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Guest CaliWingsNut

Lemieux proposes fines to teams for player suspensions

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So Lemieux suggested (apparently in a letter to Bettman before the meeting)

Puck Daddy / Yahoo

The suggested fines, according to ESPN:

• 1-2 games--$50,000 fine to team

• 3-4 games--$100,000 fine to team

• 5-8 games--$250,000 fine to team

• 9-10 games--$500,000 fine to team

• 11-15 games--$750,000 fine to team

• More than 15 games--$1 million fine to team

"If a player is a repeat offender during that season, the fine to the team would double," wrote Lemieux.

Also states penguins under this plan would have been fined 600k this season.

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I hate this idea.

Why don't we just throw the salary cap out while we're at it? Only teams with money will be able to afford a "dirtbag cheapshot"

Does the league fine itself if the Coyotes get in trouble?

Will the Islanders be dissolved?

Do poor teams get lesser penalties now?

You want to penalize teams for rough play? take a point away for any offense deserving a 5+ game suspension (but this could be argued too).

Edited to please the Enforcer definition protection team.

Edited by CaliWingsNut

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I would have asked Mario to write down this proposal on tissue paper so I can wipe my ass with it. That's about all it's worth.

"I prefer two or three ply, Mario. Please and thank you."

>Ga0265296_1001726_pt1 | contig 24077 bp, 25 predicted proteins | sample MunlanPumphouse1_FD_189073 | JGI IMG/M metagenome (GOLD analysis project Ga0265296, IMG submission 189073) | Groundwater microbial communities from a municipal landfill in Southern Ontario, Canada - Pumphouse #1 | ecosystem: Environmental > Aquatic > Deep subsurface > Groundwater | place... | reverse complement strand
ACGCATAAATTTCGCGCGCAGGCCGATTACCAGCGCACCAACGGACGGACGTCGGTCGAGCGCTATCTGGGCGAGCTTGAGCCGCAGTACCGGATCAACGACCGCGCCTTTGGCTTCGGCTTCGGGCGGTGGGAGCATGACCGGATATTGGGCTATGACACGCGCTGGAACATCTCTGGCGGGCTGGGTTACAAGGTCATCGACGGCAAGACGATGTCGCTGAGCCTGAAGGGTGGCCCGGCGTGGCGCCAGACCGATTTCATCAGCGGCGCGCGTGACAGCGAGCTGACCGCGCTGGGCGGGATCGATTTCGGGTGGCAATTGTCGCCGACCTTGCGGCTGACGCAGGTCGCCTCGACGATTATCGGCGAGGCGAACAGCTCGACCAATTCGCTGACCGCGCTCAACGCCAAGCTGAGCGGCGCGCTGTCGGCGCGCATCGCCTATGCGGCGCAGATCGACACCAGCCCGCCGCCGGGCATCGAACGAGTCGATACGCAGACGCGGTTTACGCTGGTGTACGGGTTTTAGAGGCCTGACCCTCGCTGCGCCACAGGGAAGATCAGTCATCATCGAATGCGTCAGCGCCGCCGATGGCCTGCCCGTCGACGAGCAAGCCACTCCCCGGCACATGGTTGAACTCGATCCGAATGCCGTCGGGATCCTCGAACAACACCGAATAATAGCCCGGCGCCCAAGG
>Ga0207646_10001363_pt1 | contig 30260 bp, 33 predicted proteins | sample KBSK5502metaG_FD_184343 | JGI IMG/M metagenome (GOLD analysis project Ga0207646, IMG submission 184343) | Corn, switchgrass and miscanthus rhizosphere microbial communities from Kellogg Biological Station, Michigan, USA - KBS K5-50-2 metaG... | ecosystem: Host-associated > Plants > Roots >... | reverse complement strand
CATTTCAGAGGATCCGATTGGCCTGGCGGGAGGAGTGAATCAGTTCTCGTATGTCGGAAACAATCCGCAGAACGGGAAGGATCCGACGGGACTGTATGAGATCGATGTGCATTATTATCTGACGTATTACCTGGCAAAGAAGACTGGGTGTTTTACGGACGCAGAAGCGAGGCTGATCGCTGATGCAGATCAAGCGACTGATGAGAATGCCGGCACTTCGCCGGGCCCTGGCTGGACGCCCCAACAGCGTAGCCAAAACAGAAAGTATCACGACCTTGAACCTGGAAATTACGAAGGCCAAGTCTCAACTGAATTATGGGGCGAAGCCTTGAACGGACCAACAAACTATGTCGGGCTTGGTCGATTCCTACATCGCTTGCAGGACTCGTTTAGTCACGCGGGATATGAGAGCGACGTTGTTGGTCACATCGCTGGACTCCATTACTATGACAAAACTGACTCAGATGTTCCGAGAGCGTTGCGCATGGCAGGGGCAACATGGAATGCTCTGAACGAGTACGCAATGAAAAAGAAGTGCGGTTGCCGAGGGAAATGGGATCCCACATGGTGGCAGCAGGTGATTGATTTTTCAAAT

Edited by Shoreline
Vladifan likes this

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Hey, Mario, I have a suggestion since all of a sudden you're so concerned about player safety.

Since eight per cent of the concussions in the league this year have been caused by fights, how about we make it so that an instigator penalty in the last minute of a Stanley Cup final game is an automatic one game suspension, no matter how many points that player has in the regular season? I'll hang up and listen.

In all honesty, I like the suggestion. Teams should be accountable for the actions of the players they put on the ice. But I hope Mario is just as committed the next three times Matt Cooke gets suspended, if this system is ever enacted.

Vladifan likes this

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Is he at the meetings? If he is, that's the real story.

yes, I neglected to mention (though the article does) that he proposed this both at the meetings and as a letter to Bettman beforehand.

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Is he at the meetings? If he is, that's the real story.

Ha ha, that's actually probably true. To be fair though, a lot of the guys just send representatives anyway.

I like the idea, just wondering how much of an impact it would actually have.

Not sure what the comment above relating to only rich teams being able to afford enforcers or afford to play a rough/physical game. You can enforce and play rough, within the rules of the game. If teams actually intend to go out and hurt people and incur suspensions on purpose, then I think the problem is bigger than we all think.

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Ha ha, that's actually probably true. To be fair though, a lot of the guys just send representatives anyway.